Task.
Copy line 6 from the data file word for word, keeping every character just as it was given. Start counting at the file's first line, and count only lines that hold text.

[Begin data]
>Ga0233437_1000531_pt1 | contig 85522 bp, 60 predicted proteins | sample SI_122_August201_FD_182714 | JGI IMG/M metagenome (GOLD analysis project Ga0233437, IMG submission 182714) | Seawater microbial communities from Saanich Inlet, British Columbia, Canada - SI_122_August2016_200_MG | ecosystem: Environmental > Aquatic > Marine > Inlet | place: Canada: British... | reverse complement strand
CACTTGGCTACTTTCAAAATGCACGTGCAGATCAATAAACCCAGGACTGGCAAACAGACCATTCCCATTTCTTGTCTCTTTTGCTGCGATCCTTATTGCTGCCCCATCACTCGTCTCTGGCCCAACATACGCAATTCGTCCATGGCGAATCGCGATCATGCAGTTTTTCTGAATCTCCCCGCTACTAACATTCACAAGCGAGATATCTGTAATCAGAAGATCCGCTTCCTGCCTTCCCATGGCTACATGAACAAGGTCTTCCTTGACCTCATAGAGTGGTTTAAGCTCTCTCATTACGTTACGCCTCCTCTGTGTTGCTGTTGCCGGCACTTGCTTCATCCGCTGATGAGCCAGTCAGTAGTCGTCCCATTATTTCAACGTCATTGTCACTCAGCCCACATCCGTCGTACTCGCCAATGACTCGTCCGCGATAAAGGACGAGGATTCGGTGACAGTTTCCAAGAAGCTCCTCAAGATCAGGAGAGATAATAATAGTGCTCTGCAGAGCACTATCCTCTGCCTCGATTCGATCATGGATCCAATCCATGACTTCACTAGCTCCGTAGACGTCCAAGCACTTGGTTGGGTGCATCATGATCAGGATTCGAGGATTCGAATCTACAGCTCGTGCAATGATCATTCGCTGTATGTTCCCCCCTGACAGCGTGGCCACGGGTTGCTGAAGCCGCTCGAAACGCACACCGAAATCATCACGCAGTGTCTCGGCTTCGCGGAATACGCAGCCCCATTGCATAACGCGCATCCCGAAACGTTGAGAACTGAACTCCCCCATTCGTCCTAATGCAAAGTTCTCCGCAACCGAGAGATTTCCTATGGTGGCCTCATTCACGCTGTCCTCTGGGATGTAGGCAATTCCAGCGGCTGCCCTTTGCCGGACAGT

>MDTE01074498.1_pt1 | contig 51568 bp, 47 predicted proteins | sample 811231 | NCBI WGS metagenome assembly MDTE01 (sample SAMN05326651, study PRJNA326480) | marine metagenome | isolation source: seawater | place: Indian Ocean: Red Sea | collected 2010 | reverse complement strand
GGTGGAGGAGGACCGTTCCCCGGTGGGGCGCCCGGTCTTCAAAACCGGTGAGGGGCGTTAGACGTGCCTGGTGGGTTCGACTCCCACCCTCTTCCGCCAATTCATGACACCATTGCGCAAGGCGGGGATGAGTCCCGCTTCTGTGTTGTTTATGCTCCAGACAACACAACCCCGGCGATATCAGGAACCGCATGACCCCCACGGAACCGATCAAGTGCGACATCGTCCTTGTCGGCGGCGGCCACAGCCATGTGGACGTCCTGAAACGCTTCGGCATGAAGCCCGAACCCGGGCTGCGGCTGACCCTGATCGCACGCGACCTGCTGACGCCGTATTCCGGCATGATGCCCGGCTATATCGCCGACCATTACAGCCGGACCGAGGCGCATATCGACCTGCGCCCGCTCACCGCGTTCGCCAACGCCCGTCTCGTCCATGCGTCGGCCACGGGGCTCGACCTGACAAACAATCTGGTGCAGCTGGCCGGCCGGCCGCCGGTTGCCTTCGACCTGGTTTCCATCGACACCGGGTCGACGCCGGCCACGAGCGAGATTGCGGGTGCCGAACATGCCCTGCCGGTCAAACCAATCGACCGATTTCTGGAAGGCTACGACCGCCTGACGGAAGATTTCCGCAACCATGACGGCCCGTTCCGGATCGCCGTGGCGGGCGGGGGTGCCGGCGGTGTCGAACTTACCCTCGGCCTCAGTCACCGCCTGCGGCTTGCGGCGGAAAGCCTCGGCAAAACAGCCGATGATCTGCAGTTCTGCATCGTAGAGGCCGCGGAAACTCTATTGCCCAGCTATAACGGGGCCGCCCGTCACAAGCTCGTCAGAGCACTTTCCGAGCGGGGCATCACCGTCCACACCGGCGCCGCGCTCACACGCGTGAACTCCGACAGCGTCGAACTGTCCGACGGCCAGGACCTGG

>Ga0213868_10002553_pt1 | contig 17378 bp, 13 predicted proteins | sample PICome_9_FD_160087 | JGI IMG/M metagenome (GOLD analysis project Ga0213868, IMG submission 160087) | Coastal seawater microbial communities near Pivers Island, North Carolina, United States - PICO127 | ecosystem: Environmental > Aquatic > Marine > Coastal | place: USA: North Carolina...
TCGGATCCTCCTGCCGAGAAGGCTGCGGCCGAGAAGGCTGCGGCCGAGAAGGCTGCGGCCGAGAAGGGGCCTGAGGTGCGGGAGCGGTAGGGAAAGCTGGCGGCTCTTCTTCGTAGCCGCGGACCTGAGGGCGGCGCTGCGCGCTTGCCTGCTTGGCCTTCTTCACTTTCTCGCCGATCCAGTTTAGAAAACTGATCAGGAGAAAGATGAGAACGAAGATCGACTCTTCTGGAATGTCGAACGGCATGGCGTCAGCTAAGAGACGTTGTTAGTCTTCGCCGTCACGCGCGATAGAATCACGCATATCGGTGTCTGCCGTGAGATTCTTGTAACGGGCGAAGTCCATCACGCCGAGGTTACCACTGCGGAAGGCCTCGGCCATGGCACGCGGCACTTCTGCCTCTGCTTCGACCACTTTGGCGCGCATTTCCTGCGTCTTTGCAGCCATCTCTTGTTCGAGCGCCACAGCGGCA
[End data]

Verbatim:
TCGGATCCTCCTGCCGAGAAGGCTGCGGCCGAGAAGGCTGCGGCCGAGAAGGCTGCGGCCGAGAAGGGGCCTGAGGTGCGGGAGCGGTAGGGAAAGCTGGCGGCTCTTCTTCGTAGCCGCGGACCTGAGGGCGGCGCTGCGCGCTTGCCTGCTTGGCCTTCTTCACTTTCTCGCCGATCCAGTTTAGAAAACTGATCAGGAGAAAGATGAGAACGAAGATCGACTCTTCTGGAATGTCGAACGGCATGGCGTCAGCTAAGAGACGTTGTTAGTCTTCGCCGTCACGCGCGATAGAATCACGCATATCGGTGTCTGCCGTGAGATTCTTGTAACGGGCGAAGTCCATCACGCCGAGGTTACCACTGCGGAAGGCCTCGGCCATGGCACGCGGCACTTCTGCCTCTGCTTCGACCACTTTGGCGCGCATTTCCTGCGTCTTTGCAGCCATCTCTTGTTCGAGCGCCACAGCGGCA